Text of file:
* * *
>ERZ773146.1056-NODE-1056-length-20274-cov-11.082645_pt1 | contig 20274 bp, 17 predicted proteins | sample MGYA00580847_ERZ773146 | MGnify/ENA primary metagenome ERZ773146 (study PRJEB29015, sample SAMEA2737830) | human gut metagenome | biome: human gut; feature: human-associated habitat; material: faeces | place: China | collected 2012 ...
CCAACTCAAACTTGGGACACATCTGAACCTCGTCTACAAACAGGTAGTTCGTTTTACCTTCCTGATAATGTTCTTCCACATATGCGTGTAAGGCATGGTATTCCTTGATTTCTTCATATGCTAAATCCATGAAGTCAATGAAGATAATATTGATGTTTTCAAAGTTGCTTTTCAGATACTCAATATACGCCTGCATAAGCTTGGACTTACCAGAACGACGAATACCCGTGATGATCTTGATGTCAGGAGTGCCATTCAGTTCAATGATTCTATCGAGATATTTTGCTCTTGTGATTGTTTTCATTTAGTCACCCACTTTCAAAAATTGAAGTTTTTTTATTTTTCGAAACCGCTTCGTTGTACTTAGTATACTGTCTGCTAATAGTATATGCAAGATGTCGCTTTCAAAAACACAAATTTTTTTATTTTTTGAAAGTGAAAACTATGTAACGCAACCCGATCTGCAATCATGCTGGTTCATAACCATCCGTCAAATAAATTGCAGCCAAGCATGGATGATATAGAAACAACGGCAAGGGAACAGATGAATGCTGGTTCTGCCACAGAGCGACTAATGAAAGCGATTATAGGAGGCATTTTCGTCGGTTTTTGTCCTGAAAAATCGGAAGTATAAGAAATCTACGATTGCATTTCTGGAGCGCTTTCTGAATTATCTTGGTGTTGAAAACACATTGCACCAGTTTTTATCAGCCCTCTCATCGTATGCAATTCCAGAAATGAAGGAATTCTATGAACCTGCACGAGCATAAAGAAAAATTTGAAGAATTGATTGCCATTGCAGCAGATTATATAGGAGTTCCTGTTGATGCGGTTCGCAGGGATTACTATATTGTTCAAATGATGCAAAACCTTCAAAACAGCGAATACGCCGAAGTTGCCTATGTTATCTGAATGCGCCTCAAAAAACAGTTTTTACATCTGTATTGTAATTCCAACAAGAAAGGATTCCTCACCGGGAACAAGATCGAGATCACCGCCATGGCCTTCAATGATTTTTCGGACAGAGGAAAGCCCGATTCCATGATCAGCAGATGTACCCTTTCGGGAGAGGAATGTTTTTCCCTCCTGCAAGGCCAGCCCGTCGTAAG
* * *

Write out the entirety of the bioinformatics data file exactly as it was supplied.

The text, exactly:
>ERZ773146.1056-NODE-1056-length-20274-cov-11.082645_pt1 | contig 20274 bp, 17 predicted proteins | sample MGYA00580847_ERZ773146 | MGnify/ENA primary metagenome ERZ773146 (study PRJEB29015, sample SAMEA2737830) | human gut metagenome | biome: human gut; feature: human-associated habitat; material: faeces | place: China | collected 2012 ...
CCAACTCAAACTTGGGACACATCTGAACCTCGTCTACAAACAGGTAGTTCGTTTTACCTTCCTGATAATGTTCTTCCACATATGCGTGTAAGGCATGGTATTCCTTGATTTCTTCATATGCTAAATCCATGAAGTCAATGAAGATAATATTGATGTTTTCAAAGTTGCTTTTCAGATACTCAATATACGCCTGCATAAGCTTGGACTTACCAGAACGACGAATACCCGTGATGATCTTGATGTCAGGAGTGCCATTCAGTTCAATGATTCTATCGAGATATTTTGCTCTTGTGATTGTTTTCATTTAGTCACCCACTTTCAAAAATTGAAGTTTTTTTATTTTTCGAAACCGCTTCGTTGTACTTAGTATACTGTCTGCTAATAGTATATGCAAGATGTCGCTTTCAAAAACACAAATTTTTTTATTTTTTGAAAGTGAAAACTATGTAACGCAACCCGATCTGCAATCATGCTGGTTCATAACCATCCGTCAAATAAATTGCAGCCAAGCATGGATGATATAGAAACAACGGCAAGGGAACAGATGAATGCTGGTTCTGCCACAGAGCGACTAATGAAAGCGATTATAGGAGGCATTTTCGTCGGTTTTTGTCCTGAAAAATCGGAAGTATAAGAAATCTACGATTGCATTTCTGGAGCGCTTTCTGAATTATCTTGGTGTTGAAAACACATTGCACCAGTTTTTATCAGCCCTCTCATCGTATGCAATTCCAGAAATGAAGGAATTCTATGAACCTGCACGAGCATAAAGAAAAATTTGAAGAATTGATTGCCATTGCAGCAGATTATATAGGAGTTCCTGTTGATGCGGTTCGCAGGGATTACTATATTGTTCAAATGATGCAAAACCTTCAAAACAGCGAATACGCCGAAGTTGCCTATGTTATCTGAATGCGCCTCAAAAAACAGTTTTTACATCTGTATTGTAATTCCAACAAGAAAGGATTCCTCACCGGGAACAAGATCGAGATCACCGCCATGGCCTTCAATGATTTTTCGGACAGAGGAAAGCCCGATTCCATGATCAGCAGATGTACCCTTTCGGGAGAGGAATGTTTTTCCCTCCTGCAAGGCCAGCCCGTCGTAAG